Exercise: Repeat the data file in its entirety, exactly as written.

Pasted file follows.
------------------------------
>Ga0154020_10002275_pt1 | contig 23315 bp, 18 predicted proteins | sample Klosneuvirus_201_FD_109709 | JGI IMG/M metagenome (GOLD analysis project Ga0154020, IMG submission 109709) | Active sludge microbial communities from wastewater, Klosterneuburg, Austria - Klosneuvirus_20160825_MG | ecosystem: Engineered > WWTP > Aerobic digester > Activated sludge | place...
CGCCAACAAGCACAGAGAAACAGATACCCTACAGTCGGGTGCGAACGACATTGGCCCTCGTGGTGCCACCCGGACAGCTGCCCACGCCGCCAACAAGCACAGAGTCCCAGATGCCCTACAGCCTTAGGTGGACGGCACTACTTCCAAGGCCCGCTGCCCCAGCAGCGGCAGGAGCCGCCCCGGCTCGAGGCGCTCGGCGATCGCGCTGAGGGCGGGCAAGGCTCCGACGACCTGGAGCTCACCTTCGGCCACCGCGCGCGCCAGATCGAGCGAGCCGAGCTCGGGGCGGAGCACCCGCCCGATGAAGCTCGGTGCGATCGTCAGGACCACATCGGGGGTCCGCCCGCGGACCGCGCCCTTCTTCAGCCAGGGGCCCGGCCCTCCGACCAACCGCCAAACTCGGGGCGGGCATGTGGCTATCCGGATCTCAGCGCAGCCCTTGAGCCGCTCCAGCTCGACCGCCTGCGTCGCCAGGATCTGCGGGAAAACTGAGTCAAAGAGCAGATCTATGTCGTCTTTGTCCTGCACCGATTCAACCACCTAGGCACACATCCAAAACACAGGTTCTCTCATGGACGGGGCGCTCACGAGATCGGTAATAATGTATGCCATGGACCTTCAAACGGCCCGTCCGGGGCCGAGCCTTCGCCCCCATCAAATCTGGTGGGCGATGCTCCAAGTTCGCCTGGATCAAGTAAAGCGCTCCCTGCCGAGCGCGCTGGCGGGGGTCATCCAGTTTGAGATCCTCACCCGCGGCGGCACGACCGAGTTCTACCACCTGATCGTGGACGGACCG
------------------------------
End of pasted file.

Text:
>Ga0154020_10002275_pt1 | contig 23315 bp, 18 predicted proteins | sample Klosneuvirus_201_FD_109709 | JGI IMG/M metagenome (GOLD analysis project Ga0154020, IMG submission 109709) | Active sludge microbial communities from wastewater, Klosterneuburg, Austria - Klosneuvirus_20160825_MG | ecosystem: Engineered > WWTP > Aerobic digester > Activated sludge | place...
CGCCAACAAGCACAGAGAAACAGATACCCTACAGTCGGGTGCGAACGACATTGGCCCTCGTGGTGCCACCCGGACAGCTGCCCACGCCGCCAACAAGCACAGAGTCCCAGATGCCCTACAGCCTTAGGTGGACGGCACTACTTCCAAGGCCCGCTGCCCCAGCAGCGGCAGGAGCCGCCCCGGCTCGAGGCGCTCGGCGATCGCGCTGAGGGCGGGCAAGGCTCCGACGACCTGGAGCTCACCTTCGGCCACCGCGCGCGCCAGATCGAGCGAGCCGAGCTCGGGGCGGAGCACCCGCCCGATGAAGCTCGGTGCGATCGTCAGGACCACATCGGGGGTCCGCCCGCGGACCGCGCCCTTCTTCAGCCAGGGGCCCGGCCCTCCGACCAACCGCCAAACTCGGGGCGGGCATGTGGCTATCCGGATCTCAGCGCAGCCCTTGAGCCGCTCCAGCTCGACCGCCTGCGTCGCCAGGATCTGCGGGAAAACTGAGTCAAAGAGCAGATCTATGTCGTCTTTGTCCTGCACCGATTCAACCACCTAGGCACACATCCAAAACACAGGTTCTCTCATGGACGGGGCGCTCACGAGATCGGTAATAATGTATGCCATGGACCTTCAAACGGCCCGTCCGGGGCCGAGCCTTCGCCCCCATCAAATCTGGTGGGCGATGCTCCAAGTTCGCCTGGATCAAGTAAAGCGCTCCCTGCCGAGCGCGCTGGCGGGGGTCATCCAGTTTGAGATCCTCACCCGCGGCGGCACGACCGAGTTCTACCACCTGATCGTGGACGGACCG